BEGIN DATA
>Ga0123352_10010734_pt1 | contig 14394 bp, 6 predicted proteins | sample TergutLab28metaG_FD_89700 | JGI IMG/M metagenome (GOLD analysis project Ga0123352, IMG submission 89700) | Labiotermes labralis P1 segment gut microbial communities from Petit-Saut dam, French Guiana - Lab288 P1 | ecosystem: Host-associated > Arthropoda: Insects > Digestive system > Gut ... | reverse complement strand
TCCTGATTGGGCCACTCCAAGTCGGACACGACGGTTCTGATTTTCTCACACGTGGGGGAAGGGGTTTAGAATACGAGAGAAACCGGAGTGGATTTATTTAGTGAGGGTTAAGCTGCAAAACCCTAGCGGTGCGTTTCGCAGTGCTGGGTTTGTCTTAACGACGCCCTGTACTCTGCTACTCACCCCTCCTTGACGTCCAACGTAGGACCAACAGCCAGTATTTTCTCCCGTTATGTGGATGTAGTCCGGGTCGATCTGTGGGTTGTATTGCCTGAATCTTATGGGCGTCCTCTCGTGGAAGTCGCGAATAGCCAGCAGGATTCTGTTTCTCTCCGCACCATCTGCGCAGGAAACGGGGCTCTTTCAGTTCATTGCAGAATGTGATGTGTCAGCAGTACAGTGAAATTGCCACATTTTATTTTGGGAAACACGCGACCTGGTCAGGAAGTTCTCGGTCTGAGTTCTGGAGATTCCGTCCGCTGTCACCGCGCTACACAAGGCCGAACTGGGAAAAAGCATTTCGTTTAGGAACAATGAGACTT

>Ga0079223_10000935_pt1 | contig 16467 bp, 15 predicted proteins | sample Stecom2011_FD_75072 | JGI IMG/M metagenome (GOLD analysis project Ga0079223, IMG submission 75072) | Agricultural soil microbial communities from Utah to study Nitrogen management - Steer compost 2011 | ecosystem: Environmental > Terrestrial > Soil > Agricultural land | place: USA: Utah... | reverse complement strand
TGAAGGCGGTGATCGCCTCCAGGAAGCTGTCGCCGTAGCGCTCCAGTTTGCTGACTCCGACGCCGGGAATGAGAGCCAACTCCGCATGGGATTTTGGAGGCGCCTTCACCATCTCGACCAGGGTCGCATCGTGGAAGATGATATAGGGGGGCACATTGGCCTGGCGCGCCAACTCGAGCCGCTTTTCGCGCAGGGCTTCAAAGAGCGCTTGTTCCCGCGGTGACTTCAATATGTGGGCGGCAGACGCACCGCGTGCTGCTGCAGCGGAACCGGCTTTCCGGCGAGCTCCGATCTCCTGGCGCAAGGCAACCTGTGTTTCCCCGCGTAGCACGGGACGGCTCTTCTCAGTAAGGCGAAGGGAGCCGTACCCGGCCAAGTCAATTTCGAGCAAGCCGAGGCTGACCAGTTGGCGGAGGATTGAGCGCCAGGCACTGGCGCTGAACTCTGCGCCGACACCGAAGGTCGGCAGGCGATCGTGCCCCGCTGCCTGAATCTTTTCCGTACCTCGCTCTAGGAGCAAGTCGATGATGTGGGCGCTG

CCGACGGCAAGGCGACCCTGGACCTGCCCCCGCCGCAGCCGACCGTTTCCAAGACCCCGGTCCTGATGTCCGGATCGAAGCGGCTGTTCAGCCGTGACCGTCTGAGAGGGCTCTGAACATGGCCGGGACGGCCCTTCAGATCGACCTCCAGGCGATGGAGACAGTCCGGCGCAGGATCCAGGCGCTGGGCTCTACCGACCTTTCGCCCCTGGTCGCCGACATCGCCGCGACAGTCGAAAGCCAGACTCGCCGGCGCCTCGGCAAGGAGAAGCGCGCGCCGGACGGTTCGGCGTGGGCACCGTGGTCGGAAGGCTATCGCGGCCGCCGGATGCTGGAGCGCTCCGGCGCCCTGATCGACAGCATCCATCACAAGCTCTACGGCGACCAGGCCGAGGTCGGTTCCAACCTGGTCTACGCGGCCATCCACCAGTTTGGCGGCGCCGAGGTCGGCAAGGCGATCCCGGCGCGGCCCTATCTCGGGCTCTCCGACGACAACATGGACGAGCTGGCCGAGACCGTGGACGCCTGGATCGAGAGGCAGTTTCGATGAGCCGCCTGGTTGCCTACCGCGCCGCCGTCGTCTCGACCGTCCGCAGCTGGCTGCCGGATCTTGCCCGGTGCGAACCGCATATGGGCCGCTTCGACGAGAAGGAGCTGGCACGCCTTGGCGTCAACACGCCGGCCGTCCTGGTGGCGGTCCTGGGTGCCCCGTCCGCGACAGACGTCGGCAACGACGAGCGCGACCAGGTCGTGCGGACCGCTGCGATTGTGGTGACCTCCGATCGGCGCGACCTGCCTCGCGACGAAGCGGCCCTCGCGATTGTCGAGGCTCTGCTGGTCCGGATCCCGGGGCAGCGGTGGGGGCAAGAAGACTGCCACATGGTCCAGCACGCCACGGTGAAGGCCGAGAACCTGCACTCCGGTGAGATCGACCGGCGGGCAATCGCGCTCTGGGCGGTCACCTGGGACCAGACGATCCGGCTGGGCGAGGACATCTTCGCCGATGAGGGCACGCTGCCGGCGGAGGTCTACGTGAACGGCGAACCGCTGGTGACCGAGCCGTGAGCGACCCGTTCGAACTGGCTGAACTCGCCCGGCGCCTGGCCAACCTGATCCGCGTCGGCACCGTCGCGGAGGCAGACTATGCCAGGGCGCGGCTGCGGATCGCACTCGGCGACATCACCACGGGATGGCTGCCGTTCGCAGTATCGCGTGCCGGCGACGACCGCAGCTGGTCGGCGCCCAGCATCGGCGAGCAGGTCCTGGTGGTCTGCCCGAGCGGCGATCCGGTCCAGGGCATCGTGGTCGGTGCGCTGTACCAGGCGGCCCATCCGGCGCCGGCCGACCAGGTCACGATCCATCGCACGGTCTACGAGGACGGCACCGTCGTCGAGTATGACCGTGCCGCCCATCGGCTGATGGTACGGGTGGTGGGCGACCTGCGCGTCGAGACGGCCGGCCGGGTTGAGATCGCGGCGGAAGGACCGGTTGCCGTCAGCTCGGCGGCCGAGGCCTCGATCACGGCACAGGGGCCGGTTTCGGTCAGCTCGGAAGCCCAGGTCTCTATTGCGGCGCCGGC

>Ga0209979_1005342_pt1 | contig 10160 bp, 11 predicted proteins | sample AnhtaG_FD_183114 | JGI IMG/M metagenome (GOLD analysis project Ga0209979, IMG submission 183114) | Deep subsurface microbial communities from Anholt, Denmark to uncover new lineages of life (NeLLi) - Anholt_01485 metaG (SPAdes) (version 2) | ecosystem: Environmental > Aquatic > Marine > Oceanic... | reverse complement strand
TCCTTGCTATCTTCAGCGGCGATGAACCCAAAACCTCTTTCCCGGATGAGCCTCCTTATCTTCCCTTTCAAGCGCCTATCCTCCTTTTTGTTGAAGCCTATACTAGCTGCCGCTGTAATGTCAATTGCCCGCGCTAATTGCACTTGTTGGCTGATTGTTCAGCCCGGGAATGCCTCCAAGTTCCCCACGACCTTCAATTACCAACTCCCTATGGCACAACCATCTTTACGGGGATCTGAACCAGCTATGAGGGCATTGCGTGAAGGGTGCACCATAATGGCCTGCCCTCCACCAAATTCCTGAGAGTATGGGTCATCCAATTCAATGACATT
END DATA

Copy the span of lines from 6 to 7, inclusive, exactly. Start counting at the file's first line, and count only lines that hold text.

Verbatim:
>Ga0209979_1005342_pt1 | contig 10160 bp, 11 predicted proteins | sample AnhtaG_FD_183114 | JGI IMG/M metagenome (GOLD analysis project Ga0209979, IMG submission 183114) | Deep subsurface microbial communities from Anholt, Denmark to uncover new lineages of life (NeLLi) - Anholt_01485 metaG (SPAdes) (version 2) | ecosystem: Environmental > Aquatic > Marine > Oceanic... | reverse complement strand
TCCTTGCTATCTTCAGCGGCGATGAACCCAAAACCTCTTTCCCGGATGAGCCTCCTTATCTTCCCTTTCAAGCGCCTATCCTCCTTTTTGTTGAAGCCTATACTAGCTGCCGCTGTAATGTCAATTGCCCGCGCTAATTGCACTTGTTGGCTGATTGTTCAGCCCGGGAATGCCTCCAAGTTCCCCACGACCTTCAATTACCAACTCCCTATGGCACAACCATCTTTACGGGGATCTGAACCAGCTATGAGGGCATTGCGTGAAGGGTGCACCATAATGGCCTGCCCTCCACCAAATTCCTGAGAGTATGGGTCATCCAATTCAATGACATT